Mercedes may have won a battle in Russia, but at the Japanese Grand Prix Ferrari will bring the war again.
Ferrari, more specifically Charles Leclerc, was in a league of his own for most of the race in Sochi, and if it wasn’t for the strategy meltdown he was in with a great shout of a third win in four races, something which would have kept the Scuderia undefeated since returning from the summer break.
In the end though it all fell apart. Sebastian Vettel used the tow from his team-mate to take the lead at the start, before refusing to relinquish P1 back to Leclerc as he had been ordered to do.
What followed was a switcheroo in the pits to get Leclerc ahead, an MGU-K failure for Vettel, a Virtual Safety Car and then a full Safety Car. The end product – Lewis Hamilton heads a Mercedes one-two as Ferrari snatch defeat from the jaws of victory.
For Mercedes it was ideal, another big step towards the Constructors’ title, something they could actually wrap up at Suzuka. But Ferrari head to the land of the rising sun knowing that their artillery for the war with Mercedes is growing ever stronger.
With the cornering ability now seemingly there to match the straight-line speed, the Silver Arrows will face another difficult task to tame the prancing horses as the balance of power at the top continues to shift.
Suzuka, like Sochi, is another track where Mercedes have won every race in the turbo-hybrid era, but with its fast straights and sweeping corners, it may take another meltdown to stop Ferrari.
Behind this fascinating battle is Red Bull who sadly have fallen away since the summer.
Max Verstappen, and even his father Jos, are growing increasingly frustrated with the situation, but the team will come to Honda’s home race with the updated power unit raring to go, while a new fuel is expected to be available.
For the Austrian outfit this is an important race then as they look to prove that they haven’t already peaked in 2019.
McLaren continue to lead the way in the midfield battle, and if their rivalry with Renault wasn’t already fierce enough, McLaren’s announcement in Russia that they will ditch Renault for Mercedes power from 2021 will add even more of an edge.
Daniel Ricciardo was forced to retire in Sochi due to first-lap damage, while Nico Hulkenberg was left grumpy with P10, believing the R.S.19 had the performance for a far better result.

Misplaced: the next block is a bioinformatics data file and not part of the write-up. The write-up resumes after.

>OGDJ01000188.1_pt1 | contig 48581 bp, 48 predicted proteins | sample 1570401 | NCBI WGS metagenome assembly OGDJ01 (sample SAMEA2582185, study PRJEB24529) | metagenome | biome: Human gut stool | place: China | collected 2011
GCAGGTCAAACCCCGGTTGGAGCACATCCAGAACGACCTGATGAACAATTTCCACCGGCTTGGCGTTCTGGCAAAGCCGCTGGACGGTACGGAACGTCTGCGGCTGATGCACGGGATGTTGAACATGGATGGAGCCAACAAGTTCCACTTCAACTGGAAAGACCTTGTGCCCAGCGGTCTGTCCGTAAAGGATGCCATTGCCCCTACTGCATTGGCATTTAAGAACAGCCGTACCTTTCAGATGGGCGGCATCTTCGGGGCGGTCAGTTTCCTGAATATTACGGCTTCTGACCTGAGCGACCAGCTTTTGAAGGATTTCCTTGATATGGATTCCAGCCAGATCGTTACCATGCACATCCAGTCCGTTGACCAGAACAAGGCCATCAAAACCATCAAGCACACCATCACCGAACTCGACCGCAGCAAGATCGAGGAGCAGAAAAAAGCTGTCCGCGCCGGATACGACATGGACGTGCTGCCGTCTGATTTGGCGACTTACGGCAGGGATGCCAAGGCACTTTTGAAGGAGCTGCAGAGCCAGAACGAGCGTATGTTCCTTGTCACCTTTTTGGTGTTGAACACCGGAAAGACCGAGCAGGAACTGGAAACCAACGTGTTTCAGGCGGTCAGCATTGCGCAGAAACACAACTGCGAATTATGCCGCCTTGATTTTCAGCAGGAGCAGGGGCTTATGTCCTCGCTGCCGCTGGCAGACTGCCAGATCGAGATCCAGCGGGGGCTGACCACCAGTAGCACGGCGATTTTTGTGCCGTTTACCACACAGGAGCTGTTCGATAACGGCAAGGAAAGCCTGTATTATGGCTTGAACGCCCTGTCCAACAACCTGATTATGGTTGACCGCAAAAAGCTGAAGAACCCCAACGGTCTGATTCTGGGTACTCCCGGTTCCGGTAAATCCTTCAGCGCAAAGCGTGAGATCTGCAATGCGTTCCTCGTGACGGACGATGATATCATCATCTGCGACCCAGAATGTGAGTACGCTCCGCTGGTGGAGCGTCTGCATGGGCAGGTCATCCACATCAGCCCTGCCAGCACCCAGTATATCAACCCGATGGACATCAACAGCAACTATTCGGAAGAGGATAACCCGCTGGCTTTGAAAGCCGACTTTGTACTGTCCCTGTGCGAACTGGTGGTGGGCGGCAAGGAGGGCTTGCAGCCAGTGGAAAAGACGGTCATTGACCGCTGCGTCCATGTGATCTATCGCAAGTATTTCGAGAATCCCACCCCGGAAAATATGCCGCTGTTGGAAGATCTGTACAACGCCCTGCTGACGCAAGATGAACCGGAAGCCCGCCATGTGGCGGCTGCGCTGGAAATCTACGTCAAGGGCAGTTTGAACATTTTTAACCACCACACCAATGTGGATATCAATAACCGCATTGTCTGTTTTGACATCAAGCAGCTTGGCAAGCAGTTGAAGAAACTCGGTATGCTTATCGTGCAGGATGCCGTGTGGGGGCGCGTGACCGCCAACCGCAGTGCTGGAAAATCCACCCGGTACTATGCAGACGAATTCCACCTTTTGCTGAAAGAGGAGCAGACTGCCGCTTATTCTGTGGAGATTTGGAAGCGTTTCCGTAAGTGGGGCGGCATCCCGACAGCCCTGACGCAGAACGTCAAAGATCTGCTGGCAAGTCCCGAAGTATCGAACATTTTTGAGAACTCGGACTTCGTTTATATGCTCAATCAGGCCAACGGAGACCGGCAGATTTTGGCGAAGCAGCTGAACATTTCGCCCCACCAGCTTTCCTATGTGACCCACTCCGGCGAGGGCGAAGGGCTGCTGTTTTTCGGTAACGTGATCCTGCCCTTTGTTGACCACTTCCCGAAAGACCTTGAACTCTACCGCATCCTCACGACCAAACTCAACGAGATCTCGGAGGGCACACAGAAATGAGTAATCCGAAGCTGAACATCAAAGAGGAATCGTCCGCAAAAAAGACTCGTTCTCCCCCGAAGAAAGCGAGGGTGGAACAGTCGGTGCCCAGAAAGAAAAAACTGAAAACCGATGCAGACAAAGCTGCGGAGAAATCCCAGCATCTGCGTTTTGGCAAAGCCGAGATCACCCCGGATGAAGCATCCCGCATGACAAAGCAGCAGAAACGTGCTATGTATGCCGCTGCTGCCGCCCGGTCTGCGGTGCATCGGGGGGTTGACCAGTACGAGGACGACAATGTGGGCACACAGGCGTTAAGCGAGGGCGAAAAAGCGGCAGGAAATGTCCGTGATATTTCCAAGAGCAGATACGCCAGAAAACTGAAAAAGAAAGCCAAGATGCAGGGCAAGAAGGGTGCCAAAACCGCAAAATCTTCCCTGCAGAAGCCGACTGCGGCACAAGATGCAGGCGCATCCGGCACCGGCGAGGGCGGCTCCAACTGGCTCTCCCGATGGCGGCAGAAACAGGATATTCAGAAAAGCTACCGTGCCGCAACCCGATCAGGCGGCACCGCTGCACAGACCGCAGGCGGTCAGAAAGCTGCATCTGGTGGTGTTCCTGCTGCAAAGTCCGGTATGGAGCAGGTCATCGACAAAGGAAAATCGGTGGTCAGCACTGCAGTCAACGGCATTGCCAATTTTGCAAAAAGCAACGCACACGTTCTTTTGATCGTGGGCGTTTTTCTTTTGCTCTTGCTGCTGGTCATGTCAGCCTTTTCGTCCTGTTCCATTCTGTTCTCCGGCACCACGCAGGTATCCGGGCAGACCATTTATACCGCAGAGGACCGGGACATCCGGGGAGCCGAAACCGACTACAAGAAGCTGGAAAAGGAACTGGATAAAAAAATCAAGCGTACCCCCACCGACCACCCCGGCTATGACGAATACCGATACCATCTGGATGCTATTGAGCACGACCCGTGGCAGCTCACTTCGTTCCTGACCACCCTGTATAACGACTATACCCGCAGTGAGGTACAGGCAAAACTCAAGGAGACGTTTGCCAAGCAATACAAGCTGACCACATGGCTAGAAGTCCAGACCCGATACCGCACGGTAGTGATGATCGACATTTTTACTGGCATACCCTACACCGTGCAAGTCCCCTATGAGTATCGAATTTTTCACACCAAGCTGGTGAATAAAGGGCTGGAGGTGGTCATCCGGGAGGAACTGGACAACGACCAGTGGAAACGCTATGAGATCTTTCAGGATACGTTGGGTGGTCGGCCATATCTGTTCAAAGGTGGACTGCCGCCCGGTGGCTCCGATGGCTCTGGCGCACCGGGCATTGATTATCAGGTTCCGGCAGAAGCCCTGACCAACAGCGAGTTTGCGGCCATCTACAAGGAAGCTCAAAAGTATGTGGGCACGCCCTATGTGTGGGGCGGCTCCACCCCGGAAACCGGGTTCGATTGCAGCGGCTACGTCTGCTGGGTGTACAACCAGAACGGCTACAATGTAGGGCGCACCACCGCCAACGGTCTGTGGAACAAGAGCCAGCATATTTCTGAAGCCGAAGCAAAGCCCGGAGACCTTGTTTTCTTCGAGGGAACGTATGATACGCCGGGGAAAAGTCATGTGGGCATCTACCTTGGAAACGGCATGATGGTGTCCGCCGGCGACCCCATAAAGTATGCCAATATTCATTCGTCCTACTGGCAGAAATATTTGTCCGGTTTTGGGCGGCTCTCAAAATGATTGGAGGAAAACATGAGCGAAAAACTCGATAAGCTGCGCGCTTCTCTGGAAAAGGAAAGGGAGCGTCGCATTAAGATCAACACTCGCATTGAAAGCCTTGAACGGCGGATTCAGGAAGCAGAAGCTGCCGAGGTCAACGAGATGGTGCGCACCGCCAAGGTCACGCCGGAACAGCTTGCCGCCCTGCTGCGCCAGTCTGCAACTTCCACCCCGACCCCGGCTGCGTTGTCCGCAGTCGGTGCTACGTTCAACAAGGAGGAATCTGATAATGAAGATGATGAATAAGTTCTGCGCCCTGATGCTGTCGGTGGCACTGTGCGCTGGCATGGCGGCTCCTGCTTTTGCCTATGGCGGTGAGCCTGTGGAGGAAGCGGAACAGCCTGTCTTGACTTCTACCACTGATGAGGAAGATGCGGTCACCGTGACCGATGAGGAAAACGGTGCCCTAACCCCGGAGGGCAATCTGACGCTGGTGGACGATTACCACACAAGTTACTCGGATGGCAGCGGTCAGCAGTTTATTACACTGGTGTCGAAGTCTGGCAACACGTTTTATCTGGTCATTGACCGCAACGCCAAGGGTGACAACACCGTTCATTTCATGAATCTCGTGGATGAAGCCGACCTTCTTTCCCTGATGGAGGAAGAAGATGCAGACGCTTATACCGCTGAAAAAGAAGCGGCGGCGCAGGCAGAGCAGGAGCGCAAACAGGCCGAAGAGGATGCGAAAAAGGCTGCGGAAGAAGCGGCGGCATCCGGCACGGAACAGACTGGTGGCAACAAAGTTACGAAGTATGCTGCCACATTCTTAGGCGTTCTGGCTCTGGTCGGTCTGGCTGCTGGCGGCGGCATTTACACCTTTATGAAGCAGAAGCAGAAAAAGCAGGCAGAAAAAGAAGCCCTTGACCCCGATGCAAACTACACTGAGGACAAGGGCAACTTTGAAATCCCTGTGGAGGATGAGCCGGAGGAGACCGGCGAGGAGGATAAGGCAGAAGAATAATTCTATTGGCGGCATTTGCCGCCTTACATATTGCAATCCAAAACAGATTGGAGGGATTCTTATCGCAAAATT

But it was another double-points finish for McLaren, and a repeat of this situation in Japan could well leave Renault with a deficit which they just can’t overturn.
Toro Rosso and SportPesa Racing Point have made clear gains over the summer break and are hovering dangerously close to Renault.
Sergio Perez’s P7 in Sochi was his third points finish in the last four races, and if team-mate Lance Stroll can find a way to break into the points at Suzuka, then they are in a great place to mount a challenge for P5 in the Constructors.
Both Pierre Gasly and Daniil Kvyat got stuck in the midfield train in Sochi, but especially for Kvyat, the results haven’t really matched the performance in that STR14, and Honda will hope to power their team to a strong points haul in front of the home crowd.
When it comes to performances, someone who is crying out for a good one is Kimi Raikkonen. The Finn has endured a “nightmare” spell since returning from the summer break, with his jump start and drive-through penalty in Sochi ensuring that the misery continued.
For all the talk of his future, Antonio Giovinazzi is the strongest Alfa Romeo driver right now, and he will be chasing a third points finish in the second half of the season when he arrives at Suzuka.
— Haas F1 Team (@HaasF1Team) October 6, 2019
Over at Haas there is finally a little bit of positivity. Kevin Magnussen scored their first points since Germany with P9 at the Russian GP, so the American outfit will hope that their Australia-hybrid VF-19 can deliver a few more at Suzuka. A few more overtakes like the one above will come in handy.
For Romain Grosjean, he just needs to avoid getting involved in an accident. Perhaps the others will listen to his plea for “more gentlemanly” driving.
George Russell is just about starting to forgive Grosjean for their coming together in Singapore, but for Williams, Suzuka and the rest of 2019 is really now an extended testing session.
The team will bring a new front wing with them this weekend, it’s expected to debut during Friday practice, but if it delivers, then it may stay on the FW42 for the rest of the weekend.